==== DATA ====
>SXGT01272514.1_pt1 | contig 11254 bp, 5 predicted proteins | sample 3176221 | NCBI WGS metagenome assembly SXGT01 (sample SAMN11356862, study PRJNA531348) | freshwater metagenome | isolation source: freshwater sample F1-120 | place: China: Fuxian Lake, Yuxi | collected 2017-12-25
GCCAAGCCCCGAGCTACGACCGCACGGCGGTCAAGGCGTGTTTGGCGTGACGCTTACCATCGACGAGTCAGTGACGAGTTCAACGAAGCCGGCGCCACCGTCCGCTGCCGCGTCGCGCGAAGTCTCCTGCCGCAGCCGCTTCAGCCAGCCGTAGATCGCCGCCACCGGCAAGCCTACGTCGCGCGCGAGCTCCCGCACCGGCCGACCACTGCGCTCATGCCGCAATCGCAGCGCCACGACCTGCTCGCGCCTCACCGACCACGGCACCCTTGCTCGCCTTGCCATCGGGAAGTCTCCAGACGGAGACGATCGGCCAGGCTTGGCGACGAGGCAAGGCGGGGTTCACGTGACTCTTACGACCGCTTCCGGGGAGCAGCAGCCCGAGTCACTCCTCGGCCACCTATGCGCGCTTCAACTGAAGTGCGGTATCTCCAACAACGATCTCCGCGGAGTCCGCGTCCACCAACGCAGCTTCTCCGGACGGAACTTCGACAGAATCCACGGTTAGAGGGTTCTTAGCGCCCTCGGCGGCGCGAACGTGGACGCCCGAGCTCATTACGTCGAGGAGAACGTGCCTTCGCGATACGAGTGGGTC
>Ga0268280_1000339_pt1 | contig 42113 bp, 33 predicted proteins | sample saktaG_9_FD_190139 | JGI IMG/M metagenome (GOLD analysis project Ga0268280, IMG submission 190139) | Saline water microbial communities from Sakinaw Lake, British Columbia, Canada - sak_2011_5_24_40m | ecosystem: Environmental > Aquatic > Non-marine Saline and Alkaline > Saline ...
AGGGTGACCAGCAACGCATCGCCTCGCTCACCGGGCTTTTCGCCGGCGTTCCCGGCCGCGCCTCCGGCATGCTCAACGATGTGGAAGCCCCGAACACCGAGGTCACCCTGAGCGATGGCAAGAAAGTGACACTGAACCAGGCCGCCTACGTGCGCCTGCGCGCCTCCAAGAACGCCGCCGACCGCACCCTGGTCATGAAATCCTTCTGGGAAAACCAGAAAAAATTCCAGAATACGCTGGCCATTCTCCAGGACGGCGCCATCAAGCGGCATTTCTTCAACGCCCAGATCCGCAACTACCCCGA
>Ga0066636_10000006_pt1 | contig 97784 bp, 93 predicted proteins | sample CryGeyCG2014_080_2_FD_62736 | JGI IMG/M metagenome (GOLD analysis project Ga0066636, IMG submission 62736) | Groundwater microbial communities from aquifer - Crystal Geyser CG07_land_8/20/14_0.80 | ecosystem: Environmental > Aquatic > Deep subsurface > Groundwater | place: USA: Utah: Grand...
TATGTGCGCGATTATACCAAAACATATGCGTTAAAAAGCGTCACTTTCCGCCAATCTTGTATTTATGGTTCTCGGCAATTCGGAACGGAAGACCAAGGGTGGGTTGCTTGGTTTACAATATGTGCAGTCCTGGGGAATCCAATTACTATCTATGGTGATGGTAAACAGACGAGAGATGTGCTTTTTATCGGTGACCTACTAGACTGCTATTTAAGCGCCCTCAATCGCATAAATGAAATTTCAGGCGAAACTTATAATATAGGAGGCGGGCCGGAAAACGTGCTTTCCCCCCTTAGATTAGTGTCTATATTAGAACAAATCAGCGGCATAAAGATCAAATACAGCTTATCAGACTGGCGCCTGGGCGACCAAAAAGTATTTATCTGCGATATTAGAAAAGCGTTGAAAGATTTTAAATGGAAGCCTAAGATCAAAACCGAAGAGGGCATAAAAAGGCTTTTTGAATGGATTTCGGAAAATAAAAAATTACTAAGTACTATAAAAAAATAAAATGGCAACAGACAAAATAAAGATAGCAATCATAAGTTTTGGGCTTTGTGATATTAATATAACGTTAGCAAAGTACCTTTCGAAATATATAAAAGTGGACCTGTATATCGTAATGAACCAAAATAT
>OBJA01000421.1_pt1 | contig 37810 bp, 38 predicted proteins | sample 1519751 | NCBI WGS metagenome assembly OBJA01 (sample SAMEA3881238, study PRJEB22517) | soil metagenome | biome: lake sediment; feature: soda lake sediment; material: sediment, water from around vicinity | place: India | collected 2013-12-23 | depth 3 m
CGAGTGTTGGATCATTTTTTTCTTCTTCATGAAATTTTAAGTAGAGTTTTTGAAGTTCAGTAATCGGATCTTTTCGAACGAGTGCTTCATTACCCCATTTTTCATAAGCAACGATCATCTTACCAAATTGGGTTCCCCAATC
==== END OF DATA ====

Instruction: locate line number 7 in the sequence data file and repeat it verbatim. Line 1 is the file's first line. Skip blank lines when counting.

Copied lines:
>OBJA01000421.1_pt1 | contig 37810 bp, 38 predicted proteins | sample 1519751 | NCBI WGS metagenome assembly OBJA01 (sample SAMEA3881238, study PRJEB22517) | soil metagenome | biome: lake sediment; feature: soda lake sediment; material: sediment, water from around vicinity | place: India | collected 2013-12-23 | depth 3 m